Ruby back to basics – Modules and more de-mystified

I often teach Ruby at corporates, take some classes at colleges and speak at some events. Its great when I encounter aggressive and passionate programmers who question and counter question me at every step. These are some of the questions that I have often encountered regarding modules

  • How do I know from an object which all modules are included?
  • How are the methods included from a module resolved and in what order?
  • Can I cherry-pick methods from a module?
  • Can I choose which module method I want to invoke incase the same method is defined in more than one included module?

This got me searching for answers and digging deep into Ruby. And lo and behold, I learnt something new myself. Some of this stuff has been available for ages but very often just ignored or taken for granted or just treated as SEP (as Douglas Adams would put it).

Ruby crushes conventional Object Oriented Concepts

  • In Ruby, all methods (public, protected and private) are available to the inherited classes. That is how we can call include or extend in a Class even though they are defined as private methods in the class Module.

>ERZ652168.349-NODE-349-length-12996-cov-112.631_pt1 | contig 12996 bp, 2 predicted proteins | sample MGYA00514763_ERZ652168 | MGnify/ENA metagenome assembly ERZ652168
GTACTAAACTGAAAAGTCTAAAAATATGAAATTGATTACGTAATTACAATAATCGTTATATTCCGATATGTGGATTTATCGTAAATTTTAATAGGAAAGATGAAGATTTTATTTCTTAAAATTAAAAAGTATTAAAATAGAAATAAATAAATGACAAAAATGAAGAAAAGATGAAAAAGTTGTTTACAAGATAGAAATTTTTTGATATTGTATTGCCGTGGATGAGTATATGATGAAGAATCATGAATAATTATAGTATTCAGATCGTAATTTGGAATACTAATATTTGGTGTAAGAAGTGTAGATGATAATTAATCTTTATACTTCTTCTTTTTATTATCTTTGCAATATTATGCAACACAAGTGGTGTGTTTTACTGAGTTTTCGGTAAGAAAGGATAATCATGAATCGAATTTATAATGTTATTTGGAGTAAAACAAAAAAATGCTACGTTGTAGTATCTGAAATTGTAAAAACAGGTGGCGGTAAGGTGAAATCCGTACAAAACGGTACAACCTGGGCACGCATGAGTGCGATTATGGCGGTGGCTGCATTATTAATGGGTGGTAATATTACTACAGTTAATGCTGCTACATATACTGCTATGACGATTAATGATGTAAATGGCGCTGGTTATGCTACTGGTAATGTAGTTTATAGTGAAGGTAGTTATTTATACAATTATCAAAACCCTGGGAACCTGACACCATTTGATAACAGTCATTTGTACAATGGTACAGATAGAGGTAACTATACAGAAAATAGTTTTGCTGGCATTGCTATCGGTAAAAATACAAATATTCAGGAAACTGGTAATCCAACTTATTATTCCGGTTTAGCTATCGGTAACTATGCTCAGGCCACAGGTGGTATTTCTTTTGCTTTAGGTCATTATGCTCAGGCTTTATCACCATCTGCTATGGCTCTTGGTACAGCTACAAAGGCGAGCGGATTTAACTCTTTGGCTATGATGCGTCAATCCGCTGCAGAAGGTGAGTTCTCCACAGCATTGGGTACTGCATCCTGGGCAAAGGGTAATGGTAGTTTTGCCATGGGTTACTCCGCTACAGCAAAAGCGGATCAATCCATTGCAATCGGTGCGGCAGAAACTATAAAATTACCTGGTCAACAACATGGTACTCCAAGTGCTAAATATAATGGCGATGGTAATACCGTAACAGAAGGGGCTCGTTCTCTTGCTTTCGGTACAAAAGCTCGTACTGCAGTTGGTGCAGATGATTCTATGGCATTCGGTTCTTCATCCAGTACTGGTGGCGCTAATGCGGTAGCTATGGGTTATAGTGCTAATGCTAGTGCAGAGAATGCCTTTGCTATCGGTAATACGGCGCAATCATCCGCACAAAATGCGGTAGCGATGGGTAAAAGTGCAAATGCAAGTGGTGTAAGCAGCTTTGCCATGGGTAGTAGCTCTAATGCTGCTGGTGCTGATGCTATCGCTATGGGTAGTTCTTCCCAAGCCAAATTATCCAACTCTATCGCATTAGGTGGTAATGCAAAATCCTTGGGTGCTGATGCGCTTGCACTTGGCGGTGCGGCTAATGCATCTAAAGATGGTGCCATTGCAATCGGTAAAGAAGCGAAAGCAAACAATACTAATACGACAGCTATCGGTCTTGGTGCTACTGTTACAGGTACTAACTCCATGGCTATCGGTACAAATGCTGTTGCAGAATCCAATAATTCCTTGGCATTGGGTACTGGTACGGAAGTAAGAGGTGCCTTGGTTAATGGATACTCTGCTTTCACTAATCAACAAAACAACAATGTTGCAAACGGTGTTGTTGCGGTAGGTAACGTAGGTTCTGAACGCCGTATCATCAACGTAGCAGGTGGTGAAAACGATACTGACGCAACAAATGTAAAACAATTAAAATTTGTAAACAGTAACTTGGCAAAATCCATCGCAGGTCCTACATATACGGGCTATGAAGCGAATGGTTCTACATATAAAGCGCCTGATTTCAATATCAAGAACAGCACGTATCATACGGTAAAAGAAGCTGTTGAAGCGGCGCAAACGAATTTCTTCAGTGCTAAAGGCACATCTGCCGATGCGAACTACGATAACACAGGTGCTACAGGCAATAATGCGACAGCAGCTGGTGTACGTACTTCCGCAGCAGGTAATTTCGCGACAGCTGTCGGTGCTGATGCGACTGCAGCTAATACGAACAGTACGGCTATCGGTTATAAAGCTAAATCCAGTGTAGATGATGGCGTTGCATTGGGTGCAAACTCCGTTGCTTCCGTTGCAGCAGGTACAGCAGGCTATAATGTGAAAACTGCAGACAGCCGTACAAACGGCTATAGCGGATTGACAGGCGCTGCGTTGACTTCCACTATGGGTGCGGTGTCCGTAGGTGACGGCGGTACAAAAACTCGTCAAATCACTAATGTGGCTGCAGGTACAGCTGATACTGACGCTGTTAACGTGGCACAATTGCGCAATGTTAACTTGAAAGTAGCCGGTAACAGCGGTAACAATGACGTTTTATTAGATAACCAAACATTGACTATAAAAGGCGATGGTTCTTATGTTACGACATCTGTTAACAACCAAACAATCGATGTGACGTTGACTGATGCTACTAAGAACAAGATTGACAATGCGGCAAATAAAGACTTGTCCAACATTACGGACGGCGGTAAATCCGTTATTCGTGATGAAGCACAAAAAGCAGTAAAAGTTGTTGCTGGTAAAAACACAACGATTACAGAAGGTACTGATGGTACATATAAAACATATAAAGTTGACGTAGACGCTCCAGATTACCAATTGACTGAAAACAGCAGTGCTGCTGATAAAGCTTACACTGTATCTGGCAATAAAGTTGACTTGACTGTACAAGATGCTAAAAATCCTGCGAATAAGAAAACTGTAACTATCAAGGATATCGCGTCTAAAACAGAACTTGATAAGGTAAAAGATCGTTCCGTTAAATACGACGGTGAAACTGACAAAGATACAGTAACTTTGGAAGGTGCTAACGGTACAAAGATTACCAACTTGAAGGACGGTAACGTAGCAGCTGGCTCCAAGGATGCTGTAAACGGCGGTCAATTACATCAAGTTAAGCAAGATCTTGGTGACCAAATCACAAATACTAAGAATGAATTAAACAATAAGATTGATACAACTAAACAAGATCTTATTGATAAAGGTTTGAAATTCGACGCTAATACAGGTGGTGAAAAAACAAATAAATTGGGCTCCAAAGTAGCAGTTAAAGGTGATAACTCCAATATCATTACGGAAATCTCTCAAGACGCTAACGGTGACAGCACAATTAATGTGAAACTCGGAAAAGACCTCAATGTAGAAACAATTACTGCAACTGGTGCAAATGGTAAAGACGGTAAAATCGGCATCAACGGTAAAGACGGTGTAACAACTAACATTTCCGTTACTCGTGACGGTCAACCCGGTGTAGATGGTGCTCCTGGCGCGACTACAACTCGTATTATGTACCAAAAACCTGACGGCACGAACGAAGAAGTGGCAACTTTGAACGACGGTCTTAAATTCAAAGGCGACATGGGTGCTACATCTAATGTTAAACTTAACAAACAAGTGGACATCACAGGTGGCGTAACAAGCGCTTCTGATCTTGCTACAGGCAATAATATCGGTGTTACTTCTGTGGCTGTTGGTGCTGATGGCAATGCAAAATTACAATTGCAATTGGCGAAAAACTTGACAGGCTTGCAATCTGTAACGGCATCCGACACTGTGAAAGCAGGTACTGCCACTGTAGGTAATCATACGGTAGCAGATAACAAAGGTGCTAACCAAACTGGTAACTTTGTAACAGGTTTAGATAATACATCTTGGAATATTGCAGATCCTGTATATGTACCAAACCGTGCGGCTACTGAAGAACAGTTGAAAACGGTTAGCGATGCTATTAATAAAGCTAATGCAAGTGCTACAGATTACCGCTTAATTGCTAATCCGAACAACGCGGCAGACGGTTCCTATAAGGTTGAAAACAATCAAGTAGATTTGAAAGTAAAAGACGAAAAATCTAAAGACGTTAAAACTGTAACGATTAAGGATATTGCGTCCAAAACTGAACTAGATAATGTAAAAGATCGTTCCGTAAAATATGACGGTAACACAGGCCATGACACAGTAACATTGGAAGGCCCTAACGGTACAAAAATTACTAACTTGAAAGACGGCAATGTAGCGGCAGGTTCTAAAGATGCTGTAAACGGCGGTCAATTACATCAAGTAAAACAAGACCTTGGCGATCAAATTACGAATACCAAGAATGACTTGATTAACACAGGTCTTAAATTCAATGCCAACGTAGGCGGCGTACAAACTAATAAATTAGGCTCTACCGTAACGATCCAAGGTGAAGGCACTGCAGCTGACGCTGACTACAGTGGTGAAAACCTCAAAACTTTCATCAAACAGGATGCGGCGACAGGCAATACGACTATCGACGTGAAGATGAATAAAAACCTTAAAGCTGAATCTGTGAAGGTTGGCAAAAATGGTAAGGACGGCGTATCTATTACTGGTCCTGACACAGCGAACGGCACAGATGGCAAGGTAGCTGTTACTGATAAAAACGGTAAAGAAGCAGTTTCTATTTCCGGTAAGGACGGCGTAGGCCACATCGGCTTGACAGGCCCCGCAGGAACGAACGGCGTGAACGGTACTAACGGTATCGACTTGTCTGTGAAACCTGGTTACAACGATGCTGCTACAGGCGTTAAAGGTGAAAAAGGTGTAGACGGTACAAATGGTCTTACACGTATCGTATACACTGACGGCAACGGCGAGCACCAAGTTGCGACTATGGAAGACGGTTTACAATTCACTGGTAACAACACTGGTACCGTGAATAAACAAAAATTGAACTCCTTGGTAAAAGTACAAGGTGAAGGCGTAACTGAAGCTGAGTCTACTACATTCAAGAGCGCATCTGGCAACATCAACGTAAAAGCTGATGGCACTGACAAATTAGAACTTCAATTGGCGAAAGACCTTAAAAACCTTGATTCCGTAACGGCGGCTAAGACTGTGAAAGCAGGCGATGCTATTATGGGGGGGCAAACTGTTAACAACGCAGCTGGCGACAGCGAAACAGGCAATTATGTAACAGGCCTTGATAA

• In Ruby, private and protected are in the context of an Object and not the Class.

The deal with private and protected is that “Inside a class, we can access the private methods of our own instance i.e. self” but “Inside a class, we can access protected methods of other objects of the same class”. And I thought protected set the method access level for inherited classes!

class Base
  protected
  def foo
    puts "Base:foo"
  end
  private
  def bar
    puts "Base:bar"
  end
end

class Derived < Base
  def test(other)
    other.foo
  end
  def test1(other)
    other.bar rescue puts "Oops.. private method"
  end
end

a1 = Derived.new
a2 = Derived.new
a1.test(a1)       # Base:foo
a1.test(a2)       # Base:foo
a1.test1(a1)      # Oops.. private method # even on self!!
a1.test1(a2)      # Oops.. private method

Ruby Object Hierarchy

This ‘chart’ is straight from the ruby-doc.org and it paints a “pretty” picture 🙂